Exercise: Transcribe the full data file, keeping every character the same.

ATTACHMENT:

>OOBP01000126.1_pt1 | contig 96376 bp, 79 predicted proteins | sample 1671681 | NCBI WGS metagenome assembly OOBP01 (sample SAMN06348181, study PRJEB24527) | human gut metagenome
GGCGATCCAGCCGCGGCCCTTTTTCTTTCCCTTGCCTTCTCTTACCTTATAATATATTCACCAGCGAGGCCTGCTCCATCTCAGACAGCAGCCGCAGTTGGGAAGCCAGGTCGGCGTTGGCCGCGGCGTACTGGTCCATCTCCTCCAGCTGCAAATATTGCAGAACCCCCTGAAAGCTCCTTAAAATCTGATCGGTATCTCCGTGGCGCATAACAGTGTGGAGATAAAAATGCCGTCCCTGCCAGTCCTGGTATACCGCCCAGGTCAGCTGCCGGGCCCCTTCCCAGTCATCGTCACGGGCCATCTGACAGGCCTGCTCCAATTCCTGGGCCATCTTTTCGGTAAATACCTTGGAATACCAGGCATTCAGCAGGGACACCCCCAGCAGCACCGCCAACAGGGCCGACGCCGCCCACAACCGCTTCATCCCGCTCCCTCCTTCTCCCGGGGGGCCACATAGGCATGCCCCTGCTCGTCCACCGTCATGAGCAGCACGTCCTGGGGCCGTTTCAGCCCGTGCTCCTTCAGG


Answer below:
>OOBP01000126.1_pt1 | contig 96376 bp, 79 predicted proteins | sample 1671681 | NCBI WGS metagenome assembly OOBP01 (sample SAMN06348181, study PRJEB24527) | human gut metagenome
GGCGATCCAGCCGCGGCCCTTTTTCTTTCCCTTGCCTTCTCTTACCTTATAATATATTCACCAGCGAGGCCTGCTCCATCTCAGACAGCAGCCGCAGTTGGGAAGCCAGGTCGGCGTTGGCCGCGGCGTACTGGTCCATCTCCTCCAGCTGCAAATATTGCAGAACCCCCTGAAAGCTCCTTAAAATCTGATCGGTATCTCCGTGGCGCATAACAGTGTGGAGATAAAAATGCCGTCCCTGCCAGTCCTGGTATACCGCCCAGGTCAGCTGCCGGGCCCCTTCCCAGTCATCGTCACGGGCCATCTGACAGGCCTGCTCCAATTCCTGGGCCATCTTTTCGGTAAATACCTTGGAATACCAGGCATTCAGCAGGGACACCCCCAGCAGCACCGCCAACAGGGCCGACGCCGCCCACAACCGCTTCATCCCGCTCCCTCCTTCTCCCGGGGGGCCACATAGGCATGCCCCTGCTCGTCCACCGTCATGAGCAGCACGTCCTGGGGCCGTTTCAGCCCGTGCTCCTTCAGG